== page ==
Unilever has responded to a viral video showing a woman complaining at how BlueBand could not melt in hot water.
In the video, the woman is seen boiling water in a pan and adding BlueBand which fails to melt.
She then argues the product could be harmful as she endlessly adds more BlueBand to the water. "Let me show you what I just discovered…the Blue Band doesn't melt in hot water. What are we feeding on? What happens when it goes in the stomach? This is not safe," says the woman.
Unilever has issued a disclaimer on the product explaining why it is insoluble and has assured customers that the company is committed to maintaining the highest standards on its products.
"Our attention has been drawn to an online video on Blue Band. We wish to assure our customers and stakeholders that Unilever remains committed to the highest standards of the manufacturing process, marketing and sales. There are two variants of Blue Band: Blue Band Spread for Bread and Blue Band original. Blue Band spread for bread is a very delicate and sensitive low-fat product. To withstand the high temperatures, harsh distribution conditions experienced locally and to the markets we export to and to ensure it remains stable throughout its shelf life, it needs extra ingredients," read part of the disclaimer.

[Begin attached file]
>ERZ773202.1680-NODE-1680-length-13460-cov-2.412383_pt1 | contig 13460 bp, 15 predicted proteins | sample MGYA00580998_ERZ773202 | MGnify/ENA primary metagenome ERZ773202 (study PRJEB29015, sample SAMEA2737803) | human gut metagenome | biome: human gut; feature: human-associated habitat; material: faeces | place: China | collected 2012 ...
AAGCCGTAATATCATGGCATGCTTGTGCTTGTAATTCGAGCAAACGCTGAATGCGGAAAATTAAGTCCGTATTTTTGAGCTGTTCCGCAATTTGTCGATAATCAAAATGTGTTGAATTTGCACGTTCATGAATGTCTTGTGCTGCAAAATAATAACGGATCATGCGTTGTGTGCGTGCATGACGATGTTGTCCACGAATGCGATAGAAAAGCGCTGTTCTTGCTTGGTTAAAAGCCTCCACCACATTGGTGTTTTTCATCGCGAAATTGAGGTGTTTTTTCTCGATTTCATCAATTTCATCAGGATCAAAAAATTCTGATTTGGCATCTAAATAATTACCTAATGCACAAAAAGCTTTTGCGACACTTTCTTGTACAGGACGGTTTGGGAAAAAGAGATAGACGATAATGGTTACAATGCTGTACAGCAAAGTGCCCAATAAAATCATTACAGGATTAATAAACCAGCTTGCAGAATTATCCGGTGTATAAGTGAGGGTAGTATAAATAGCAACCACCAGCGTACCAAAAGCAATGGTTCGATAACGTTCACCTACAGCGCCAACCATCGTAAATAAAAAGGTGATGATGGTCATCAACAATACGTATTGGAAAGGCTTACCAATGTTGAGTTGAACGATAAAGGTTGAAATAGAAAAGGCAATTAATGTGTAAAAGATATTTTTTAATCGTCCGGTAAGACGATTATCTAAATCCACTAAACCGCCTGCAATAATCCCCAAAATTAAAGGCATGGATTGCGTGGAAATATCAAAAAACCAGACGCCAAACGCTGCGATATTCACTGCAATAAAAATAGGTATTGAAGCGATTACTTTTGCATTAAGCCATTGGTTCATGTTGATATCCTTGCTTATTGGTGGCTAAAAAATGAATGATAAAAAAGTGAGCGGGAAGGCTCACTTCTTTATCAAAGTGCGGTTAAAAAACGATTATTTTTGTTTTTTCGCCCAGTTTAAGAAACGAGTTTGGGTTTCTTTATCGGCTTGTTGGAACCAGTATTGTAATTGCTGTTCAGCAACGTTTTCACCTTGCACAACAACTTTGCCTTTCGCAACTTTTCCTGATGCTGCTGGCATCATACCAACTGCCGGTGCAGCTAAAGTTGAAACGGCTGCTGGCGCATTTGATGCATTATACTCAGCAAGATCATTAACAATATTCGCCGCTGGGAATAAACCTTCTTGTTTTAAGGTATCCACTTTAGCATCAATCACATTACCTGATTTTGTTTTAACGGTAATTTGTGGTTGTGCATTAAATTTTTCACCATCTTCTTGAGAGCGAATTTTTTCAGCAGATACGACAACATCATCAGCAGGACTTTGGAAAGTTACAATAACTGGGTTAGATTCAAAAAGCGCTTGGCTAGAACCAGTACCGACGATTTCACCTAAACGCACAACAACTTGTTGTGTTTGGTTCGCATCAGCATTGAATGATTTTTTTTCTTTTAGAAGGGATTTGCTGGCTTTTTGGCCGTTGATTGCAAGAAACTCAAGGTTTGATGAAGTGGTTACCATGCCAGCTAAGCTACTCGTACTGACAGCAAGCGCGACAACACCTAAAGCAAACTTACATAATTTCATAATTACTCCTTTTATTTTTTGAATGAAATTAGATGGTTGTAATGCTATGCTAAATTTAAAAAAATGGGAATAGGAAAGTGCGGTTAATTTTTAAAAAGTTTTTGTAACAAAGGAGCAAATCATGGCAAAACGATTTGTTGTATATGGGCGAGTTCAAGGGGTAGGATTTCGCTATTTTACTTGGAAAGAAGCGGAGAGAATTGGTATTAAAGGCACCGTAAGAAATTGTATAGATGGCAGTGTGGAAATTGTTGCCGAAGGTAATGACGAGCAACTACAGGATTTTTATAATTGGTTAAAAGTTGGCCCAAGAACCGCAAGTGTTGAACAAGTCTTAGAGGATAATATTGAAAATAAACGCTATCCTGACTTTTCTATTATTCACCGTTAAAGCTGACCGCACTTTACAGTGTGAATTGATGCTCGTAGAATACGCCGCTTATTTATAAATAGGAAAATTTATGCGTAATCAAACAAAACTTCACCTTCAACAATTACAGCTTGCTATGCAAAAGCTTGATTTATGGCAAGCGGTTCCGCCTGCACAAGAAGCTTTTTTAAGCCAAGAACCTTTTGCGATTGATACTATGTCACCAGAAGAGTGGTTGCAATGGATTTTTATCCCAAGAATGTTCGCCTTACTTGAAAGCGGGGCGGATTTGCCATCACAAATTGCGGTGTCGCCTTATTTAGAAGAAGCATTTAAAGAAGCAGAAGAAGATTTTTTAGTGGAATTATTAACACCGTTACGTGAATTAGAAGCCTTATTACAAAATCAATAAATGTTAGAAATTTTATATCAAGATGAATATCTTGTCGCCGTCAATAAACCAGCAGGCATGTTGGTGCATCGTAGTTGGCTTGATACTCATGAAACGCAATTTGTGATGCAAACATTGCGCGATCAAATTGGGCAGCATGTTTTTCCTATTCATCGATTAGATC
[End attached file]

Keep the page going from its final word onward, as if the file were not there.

It goes on to scientifically explain why BlueBand Spread for Bread doesn't dissolve in high temperatures:
"We use emulsifiers made from vegetable oils, which helps to bind the low fat, water, and other constituents together to prevent separation. As a result, Blue Band Spread is very stable and does not easily melt at high temperatures. Emulsifiers are ingredients commonly used in the manufacturing of food and confectionery. When using Blue Band Spread for cooking, it will not melt like Blue Band Original which is ideal for baking and cooking. Hence the reason it is recommended to solely use it for SPREADING. Unilever products are and continue to be made to the highest quality standards that meet both local and global guidelines for our consumer optimal satisfaction," read the disclaimer.
Emulsifiers or emulsifying agents are used in food to make the food more enjoyable. They make it possible for water and oil to become finely dispersed in each other, creating a stable, smooth and homogenous mixture.
Common foods that have emulsifiers include processed meat, honey and chocolate.
According to a study done by Nature Immunology and published in March, emulsifiers have the potential to damage intestinal barriers, which eventually leads to inflammation, increasing the risk of contracting chronic diseases. However, this research was done on mice.
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